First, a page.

You know me, you’ve always known me, I’m the hunted and feared Negro, you’ve killed hundreds of my people to find me; but I am no longer he one steals from and assassinates […] oh yes, you know us all and we know you […].

We stopped talking. The closed cockpit of the car warped time, I prayed we’d never get to Boston. The rain had been falling for a while but now it blotted out the atmosphere with horizontal lines, a violent tempest, the first summer storm, forcing us to pull up into a parking lot deserted except for a man and his dog. The animal toddled along in the opposite direction of the stick his owner’d just thrown, he hunted without success and finally resigned himself to coming back limping, embarrassed at having failed at his task, the man stroked his back, the emaciated hind paws of the dog trembled, the young man lifted the animal up into his arms, the dog unable to get into the car by himself, he curled up on the back seat, exhausted. I remembered the disoriented look of an ageing Lenny when he’d hurt himself for the first time after jumping from a wall, out of breath and panic-stricken when Violaine and I had rushed over to him, he’d struggled to his feet like one gets up hurriedly to ward off a threat. Will you come back one day to the Southwest of France, I asked, without looking at you directly.

(New chapter)

I didn’t have any handkerchiefs in my purse and neither did you, we didn’t even know where to start as the beginning of the story had already taken place and we hadn’t met, or not exactly, we kept interrupting each other, sorry, we needed to resituate the times, your hands perched on the steering wheel were shaking, how did she pronounce it, VIO-LAI-NE, you never knew, you closed your eyes momentarily, voila. Upon arriving at the airport, I sputtered out that I didn’t know if we’d ever see each other again and that you’d been right the very first day we met, I’d loved Patricia as an image one can never live up to, I hadn’t chosen anything for years, how to fight against what’s ravaging us, what flag of what SLA to raise, do you even have to rally behind a flag and whose side are you on if you’re not completely on Tania’s?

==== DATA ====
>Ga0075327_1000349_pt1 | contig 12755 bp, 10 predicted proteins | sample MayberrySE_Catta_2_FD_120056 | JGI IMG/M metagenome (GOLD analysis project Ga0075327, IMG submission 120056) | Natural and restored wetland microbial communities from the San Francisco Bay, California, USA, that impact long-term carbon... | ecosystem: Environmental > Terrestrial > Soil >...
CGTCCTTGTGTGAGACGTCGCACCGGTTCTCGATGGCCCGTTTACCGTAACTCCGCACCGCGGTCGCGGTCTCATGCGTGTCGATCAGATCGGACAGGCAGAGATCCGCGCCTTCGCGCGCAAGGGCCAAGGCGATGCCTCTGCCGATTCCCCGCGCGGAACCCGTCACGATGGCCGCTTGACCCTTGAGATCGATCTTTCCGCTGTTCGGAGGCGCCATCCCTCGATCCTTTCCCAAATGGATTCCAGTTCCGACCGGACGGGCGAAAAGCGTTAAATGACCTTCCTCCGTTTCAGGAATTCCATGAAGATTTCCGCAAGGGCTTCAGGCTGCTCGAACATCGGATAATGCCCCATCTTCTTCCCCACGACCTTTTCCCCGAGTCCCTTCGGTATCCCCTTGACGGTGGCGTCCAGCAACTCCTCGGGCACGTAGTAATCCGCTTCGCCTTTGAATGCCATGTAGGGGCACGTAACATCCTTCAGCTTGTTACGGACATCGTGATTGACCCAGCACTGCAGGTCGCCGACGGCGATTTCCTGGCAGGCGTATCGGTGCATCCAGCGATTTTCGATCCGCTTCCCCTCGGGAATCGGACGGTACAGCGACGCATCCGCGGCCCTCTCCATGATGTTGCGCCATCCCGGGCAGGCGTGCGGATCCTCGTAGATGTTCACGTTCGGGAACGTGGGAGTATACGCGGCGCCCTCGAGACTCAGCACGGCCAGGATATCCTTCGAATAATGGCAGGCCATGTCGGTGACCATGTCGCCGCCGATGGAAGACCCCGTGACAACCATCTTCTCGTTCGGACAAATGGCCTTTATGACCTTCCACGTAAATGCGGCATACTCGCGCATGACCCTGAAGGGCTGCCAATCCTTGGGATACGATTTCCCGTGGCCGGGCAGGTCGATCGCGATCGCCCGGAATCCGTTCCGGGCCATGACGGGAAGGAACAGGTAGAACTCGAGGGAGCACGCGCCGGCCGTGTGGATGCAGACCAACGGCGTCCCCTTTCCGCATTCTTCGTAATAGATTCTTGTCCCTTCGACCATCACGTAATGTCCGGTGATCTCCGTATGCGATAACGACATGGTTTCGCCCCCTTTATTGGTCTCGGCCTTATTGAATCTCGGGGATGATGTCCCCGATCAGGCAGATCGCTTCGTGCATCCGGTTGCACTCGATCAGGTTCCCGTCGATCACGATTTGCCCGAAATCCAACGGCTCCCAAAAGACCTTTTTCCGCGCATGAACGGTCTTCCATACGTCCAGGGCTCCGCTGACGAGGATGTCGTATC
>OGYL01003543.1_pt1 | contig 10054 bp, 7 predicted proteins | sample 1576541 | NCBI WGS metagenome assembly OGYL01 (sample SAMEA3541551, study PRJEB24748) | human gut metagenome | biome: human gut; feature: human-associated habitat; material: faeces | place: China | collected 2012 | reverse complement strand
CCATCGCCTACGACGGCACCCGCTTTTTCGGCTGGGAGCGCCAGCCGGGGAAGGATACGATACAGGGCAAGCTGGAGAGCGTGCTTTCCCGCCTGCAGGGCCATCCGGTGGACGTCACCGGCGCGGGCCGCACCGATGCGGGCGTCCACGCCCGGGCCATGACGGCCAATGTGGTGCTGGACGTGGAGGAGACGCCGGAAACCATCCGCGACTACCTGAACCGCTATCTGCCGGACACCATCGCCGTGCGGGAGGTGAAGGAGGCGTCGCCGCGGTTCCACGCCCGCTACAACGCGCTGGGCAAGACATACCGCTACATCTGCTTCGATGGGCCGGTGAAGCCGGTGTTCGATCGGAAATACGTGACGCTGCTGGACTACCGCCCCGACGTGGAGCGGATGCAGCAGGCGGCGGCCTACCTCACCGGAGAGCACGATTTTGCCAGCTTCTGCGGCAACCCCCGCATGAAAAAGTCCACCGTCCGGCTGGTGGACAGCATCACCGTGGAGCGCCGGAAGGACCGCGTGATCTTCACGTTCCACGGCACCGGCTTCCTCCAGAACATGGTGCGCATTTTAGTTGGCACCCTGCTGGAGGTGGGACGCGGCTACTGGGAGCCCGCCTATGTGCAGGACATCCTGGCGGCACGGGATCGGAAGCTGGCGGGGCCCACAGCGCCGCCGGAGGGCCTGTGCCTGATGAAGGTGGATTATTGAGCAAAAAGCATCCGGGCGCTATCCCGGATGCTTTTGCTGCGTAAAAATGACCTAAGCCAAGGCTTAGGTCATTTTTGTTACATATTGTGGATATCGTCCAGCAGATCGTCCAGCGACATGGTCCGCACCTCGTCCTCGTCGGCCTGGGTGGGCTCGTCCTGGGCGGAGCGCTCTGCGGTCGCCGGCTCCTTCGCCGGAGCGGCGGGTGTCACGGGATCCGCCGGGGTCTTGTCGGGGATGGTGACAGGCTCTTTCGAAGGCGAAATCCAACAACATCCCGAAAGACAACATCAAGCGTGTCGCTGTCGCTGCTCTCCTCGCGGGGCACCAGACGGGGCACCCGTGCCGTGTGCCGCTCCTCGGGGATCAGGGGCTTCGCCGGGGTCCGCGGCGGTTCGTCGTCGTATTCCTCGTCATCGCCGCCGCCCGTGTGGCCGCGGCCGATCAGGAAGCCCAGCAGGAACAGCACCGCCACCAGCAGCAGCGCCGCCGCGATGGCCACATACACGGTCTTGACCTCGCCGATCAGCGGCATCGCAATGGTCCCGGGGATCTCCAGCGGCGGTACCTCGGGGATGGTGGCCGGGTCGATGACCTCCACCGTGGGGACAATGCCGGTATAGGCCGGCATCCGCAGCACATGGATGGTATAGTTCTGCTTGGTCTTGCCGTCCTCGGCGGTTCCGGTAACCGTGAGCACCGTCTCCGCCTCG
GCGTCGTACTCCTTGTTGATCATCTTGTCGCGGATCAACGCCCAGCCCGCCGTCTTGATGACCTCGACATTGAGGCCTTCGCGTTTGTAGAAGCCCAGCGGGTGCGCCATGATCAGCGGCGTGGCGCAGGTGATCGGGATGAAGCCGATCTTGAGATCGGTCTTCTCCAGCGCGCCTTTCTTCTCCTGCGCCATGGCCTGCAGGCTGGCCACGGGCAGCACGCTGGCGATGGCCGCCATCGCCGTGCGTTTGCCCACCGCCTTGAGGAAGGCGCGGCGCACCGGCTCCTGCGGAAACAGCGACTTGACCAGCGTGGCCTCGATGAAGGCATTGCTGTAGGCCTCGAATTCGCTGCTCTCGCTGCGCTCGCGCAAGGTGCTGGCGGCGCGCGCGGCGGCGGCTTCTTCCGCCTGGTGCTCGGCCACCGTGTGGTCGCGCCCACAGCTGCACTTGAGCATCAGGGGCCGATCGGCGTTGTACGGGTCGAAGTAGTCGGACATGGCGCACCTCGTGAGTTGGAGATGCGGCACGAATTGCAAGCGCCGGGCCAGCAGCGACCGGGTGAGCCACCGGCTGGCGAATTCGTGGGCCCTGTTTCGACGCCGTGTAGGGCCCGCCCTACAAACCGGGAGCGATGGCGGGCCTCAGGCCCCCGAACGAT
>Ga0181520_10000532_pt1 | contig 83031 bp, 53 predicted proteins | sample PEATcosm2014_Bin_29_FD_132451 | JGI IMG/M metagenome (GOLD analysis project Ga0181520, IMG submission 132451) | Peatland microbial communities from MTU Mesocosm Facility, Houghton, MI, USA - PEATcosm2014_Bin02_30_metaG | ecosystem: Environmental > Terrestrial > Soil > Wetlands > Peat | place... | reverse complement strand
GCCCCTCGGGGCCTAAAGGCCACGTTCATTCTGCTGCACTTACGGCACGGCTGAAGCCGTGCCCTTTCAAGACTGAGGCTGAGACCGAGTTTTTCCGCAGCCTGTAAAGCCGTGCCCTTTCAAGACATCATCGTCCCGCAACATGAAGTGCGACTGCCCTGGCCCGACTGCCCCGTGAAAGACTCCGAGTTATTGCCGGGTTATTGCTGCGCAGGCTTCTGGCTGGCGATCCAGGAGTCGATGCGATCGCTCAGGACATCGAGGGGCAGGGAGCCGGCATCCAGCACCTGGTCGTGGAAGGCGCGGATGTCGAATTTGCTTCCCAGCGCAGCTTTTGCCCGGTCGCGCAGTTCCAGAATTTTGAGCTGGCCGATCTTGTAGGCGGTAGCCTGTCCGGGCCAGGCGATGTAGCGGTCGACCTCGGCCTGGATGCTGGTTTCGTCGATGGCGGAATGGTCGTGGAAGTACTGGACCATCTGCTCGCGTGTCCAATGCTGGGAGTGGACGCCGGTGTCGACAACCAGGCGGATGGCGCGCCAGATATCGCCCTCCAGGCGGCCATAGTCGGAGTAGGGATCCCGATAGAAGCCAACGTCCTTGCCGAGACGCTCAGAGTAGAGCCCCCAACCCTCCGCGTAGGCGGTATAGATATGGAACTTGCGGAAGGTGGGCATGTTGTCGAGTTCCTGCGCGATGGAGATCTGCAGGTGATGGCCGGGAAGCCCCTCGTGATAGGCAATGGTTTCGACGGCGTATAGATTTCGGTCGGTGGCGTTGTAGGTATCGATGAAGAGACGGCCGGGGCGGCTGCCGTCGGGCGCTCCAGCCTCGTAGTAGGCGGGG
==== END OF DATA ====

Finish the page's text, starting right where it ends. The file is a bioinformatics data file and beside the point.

“And at the end of the day, what was in your report?”

You burst out laughing, as if I’d just said something particularly hilarious, we arrived at the international departures building, you locked me briefly in your arms, more of an accolade than a hug, you didn’t have time to wait around, a horde of freshmen to whom you’d given too many books to read – as if such a thing was possible – were no doubt already whining at your door. Then at the ticket counter as we were about to go our separate ways, you asked me if by any chance I had “Mercy Mary Patty” in my purse but it was already stashed away in my suitcase, we hurriedly unpacked it, hunching over in front of the armed security guards, extracting tee-shirts, underwear, skirts and notebooks. You thumbed through the book and ear-marked pages 50 through 65, voila the report, you seized my hand and grasped it between yours, beware of pat stories and I don’t know if Gene Neveva was referring to Patricia Hearst, Violaine, or me.

(New chapter)

There’s a certain grace in being among those who seek to connect the dots, who tirelessly keep their ears peeled to discern the voices of centuries of equivocal missing persons, disseminated over elongated spans of time, which have trouble reaching us. You hadn’t saved Patricia Hearst but you’d completed, without fail, your report, which bore little resemblance to a legal brief.